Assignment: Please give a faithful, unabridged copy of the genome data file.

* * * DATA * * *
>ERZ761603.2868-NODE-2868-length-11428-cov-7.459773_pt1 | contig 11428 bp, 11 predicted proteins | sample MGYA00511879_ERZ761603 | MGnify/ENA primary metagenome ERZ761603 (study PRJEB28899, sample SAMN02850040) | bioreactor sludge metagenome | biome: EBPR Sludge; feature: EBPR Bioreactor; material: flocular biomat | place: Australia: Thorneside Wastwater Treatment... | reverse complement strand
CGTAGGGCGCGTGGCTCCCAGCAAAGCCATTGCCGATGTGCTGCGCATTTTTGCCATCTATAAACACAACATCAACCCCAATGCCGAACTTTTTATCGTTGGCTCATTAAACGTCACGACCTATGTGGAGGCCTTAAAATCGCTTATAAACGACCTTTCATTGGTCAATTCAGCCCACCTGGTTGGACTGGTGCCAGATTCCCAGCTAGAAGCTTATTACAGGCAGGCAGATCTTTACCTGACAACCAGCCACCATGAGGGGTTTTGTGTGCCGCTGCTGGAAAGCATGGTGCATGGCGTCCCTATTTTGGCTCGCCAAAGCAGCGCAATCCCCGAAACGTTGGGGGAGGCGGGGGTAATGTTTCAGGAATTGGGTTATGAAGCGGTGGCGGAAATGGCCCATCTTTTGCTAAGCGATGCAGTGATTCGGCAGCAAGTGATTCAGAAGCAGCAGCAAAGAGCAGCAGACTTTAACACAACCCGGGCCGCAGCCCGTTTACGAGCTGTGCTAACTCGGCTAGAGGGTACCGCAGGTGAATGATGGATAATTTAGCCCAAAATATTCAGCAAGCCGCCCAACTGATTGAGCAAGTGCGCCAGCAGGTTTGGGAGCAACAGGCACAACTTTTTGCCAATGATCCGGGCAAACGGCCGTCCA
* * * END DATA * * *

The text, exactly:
>ERZ761603.2868-NODE-2868-length-11428-cov-7.459773_pt1 | contig 11428 bp, 11 predicted proteins | sample MGYA00511879_ERZ761603 | MGnify/ENA primary metagenome ERZ761603 (study PRJEB28899, sample SAMN02850040) | bioreactor sludge metagenome | biome: EBPR Sludge; feature: EBPR Bioreactor; material: flocular biomat | place: Australia: Thorneside Wastwater Treatment... | reverse complement strand
CGTAGGGCGCGTGGCTCCCAGCAAAGCCATTGCCGATGTGCTGCGCATTTTTGCCATCTATAAACACAACATCAACCCCAATGCCGAACTTTTTATCGTTGGCTCATTAAACGTCACGACCTATGTGGAGGCCTTAAAATCGCTTATAAACGACCTTTCATTGGTCAATTCAGCCCACCTGGTTGGACTGGTGCCAGATTCCCAGCTAGAAGCTTATTACAGGCAGGCAGATCTTTACCTGACAACCAGCCACCATGAGGGGTTTTGTGTGCCGCTGCTGGAAAGCATGGTGCATGGCGTCCCTATTTTGGCTCGCCAAAGCAGCGCAATCCCCGAAACGTTGGGGGAGGCGGGGGTAATGTTTCAGGAATTGGGTTATGAAGCGGTGGCGGAAATGGCCCATCTTTTGCTAAGCGATGCAGTGATTCGGCAGCAAGTGATTCAGAAGCAGCAGCAAAGAGCAGCAGACTTTAACACAACCCGGGCCGCAGCCCGTTTACGAGCTGTGCTAACTCGGCTAGAGGGTACCGCAGGTGAATGATGGATAATTTAGCCCAAAATATTCAGCAAGCCGCCCAACTGATTGAGCAAGTGCGCCAGCAGGTTTGGGAGCAACAGGCACAACTTTTTGCCAATGATCCGGGCAAACGGCCGTCCA